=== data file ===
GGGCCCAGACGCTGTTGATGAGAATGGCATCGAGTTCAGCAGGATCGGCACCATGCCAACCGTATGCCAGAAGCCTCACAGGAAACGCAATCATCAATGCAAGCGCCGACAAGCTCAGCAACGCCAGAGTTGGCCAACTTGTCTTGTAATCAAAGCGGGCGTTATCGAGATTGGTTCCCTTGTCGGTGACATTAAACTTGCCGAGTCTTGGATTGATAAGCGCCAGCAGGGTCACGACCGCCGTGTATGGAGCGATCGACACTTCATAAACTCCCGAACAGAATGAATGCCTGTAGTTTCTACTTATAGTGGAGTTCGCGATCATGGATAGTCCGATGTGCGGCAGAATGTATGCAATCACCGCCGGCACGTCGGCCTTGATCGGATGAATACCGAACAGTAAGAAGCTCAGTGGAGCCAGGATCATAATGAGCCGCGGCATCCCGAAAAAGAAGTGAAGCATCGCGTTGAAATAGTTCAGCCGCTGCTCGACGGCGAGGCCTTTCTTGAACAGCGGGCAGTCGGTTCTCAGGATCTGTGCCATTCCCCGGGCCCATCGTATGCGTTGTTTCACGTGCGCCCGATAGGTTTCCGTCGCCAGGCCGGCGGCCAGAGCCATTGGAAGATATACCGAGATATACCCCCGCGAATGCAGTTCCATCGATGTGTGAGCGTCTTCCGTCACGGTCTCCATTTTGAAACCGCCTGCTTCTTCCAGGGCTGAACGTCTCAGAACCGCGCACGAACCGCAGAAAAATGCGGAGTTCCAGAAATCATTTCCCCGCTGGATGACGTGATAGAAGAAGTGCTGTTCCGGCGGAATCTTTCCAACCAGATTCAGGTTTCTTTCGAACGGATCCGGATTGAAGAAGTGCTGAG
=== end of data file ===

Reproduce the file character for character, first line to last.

GGGCCCAGACGCTGTTGATGAGAATGGCATCGAGTTCAGCAGGATCGGCACCATGCCAACCGTATGCCAGAAGCCTCACAGGAAACGCAATCATCAATGCAAGCGCCGACAAGCTCAGCAACGCCAGAGTTGGCCAACTTGTCTTGTAATCAAAGCGGGCGTTATCGAGATTGGTTCCCTTGTCGGTGACATTAAACTTGCCGAGTCTTGGATTGATAAGCGCCAGCAGGGTCACGACCGCCGTGTATGGAGCGATCGACACTTCATAAACTCCCGAACAGAATGAATGCCTGTAGTTTCTACTTATAGTGGAGTTCGCGATCATGGATAGTCCGATGTGCGGCAGAATGTATGCAATCACCGCCGGCACGTCGGCCTTGATCGGATGAATACCGAACAGTAAGAAGCTCAGTGGAGCCAGGATCATAATGAGCCGCGGCATCCCGAAAAAGAAGTGAAGCATCGCGTTGAAATAGTTCAGCCGCTGCTCGACGGCGAGGCCTTTCTTGAACAGCGGGCAGTCGGTTCTCAGGATCTGTGCCATTCCCCGGGCCCATCGTATGCGTTGTTTCACGTGCGCCCGATAGGTTTCCGTCGCCAGGCCGGCGGCCAGAGCCATTGGAAGATATACCGAGATATACCCCCGCGAATGCAGTTCCATCGATGTGTGAGCGTCTTCCGTCACGGTCTCCATTTTGAAACCGCCTGCTTCTTCCAGGGCTGAACGTCTCAGAACCGCGCACGAACCGCAGAAAAATGCGGAGTTCCAGAAATCATTTCCCCGCTGGATGACGTGATAGAAGAAGTGCTGTTCCGGCGGAATCTTTCCAACCAGATTCAGGTTTCTTTCGAACGGATCCGGATTGAAGAAGTGCTGAG